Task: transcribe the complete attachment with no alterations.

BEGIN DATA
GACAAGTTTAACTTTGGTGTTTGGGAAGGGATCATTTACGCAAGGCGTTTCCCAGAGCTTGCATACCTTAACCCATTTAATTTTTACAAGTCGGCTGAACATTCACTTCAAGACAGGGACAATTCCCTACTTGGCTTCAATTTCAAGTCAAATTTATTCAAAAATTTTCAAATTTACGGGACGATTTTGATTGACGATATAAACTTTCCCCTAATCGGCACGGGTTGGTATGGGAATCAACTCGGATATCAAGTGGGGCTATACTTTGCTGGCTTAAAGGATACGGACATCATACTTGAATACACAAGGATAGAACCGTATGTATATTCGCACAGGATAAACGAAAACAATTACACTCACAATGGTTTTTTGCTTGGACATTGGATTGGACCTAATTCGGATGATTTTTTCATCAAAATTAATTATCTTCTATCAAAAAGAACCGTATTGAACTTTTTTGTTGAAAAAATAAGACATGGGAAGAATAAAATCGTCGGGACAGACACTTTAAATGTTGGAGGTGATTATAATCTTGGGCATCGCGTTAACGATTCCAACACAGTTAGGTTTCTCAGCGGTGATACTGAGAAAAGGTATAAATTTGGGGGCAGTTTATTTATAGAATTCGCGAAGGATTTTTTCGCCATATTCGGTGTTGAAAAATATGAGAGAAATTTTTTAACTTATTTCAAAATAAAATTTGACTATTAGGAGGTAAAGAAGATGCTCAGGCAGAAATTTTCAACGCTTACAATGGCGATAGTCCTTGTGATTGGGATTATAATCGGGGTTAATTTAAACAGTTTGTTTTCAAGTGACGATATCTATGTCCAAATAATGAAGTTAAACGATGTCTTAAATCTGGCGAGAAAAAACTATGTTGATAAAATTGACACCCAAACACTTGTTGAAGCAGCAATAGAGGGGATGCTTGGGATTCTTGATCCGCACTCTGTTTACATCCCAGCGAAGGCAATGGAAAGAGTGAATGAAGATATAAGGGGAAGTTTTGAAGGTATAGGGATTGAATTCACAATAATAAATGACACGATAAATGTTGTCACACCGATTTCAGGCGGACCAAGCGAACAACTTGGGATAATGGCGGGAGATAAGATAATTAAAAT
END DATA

GACAAGTTTAACTTTGGTGTTTGGGAAGGGATCATTTACGCAAGGCGTTTCCCAGAGCTTGCATACCTTAACCCATTTAATTTTTACAAGTCGGCTGAACATTCACTTCAAGACAGGGACAATTCCCTACTTGGCTTCAATTTCAAGTCAAATTTATTCAAAAATTTTCAAATTTACGGGACGATTTTGATTGACGATATAAACTTTCCCCTAATCGGCACGGGTTGGTATGGGAATCAACTCGGATATCAAGTGGGGCTATACTTTGCTGGCTTAAAGGATACGGACATCATACTTGAATACACAAGGATAGAACCGTATGTATATTCGCACAGGATAAACGAAAACAATTACACTCACAATGGTTTTTTGCTTGGACATTGGATTGGACCTAATTCGGATGATTTTTTCATCAAAATTAATTATCTTCTATCAAAAAGAACCGTATTGAACTTTTTTGTTGAAAAAATAAGACATGGGAAGAATAAAATCGTCGGGACAGACACTTTAAATGTTGGAGGTGATTATAATCTTGGGCATCGCGTTAACGATTCCAACACAGTTAGGTTTCTCAGCGGTGATACTGAGAAAAGGTATAAATTTGGGGGCAGTTTATTTATAGAATTCGCGAAGGATTTTTTCGCCATATTCGGTGTTGAAAAATATGAGAGAAATTTTTTAACTTATTTCAAAATAAAATTTGACTATTAGGAGGTAAAGAAGATGCTCAGGCAGAAATTTTCAACGCTTACAATGGCGATAGTCCTTGTGATTGGGATTATAATCGGGGTTAATTTAAACAGTTTGTTTTCAAGTGACGATATCTATGTCCAAATAATGAAGTTAAACGATGTCTTAAATCTGGCGAGAAAAAACTATGTTGATAAAATTGACACCCAAACACTTGTTGAAGCAGCAATAGAGGGGATGCTTGGGATTCTTGATCCGCACTCTGTTTACATCCCAGCGAAGGCAATGGAAAGAGTGAATGAAGATATAAGGGGAAGTTTTGAAGGTATAGGGATTGAATTCACAATAATAAATGACACGATAAATGTTGTCACACCGATTTCAGGCGGACCAAGCGAACAACTTGGGATAATGGCGGGAGATAAGATAATTAAAAT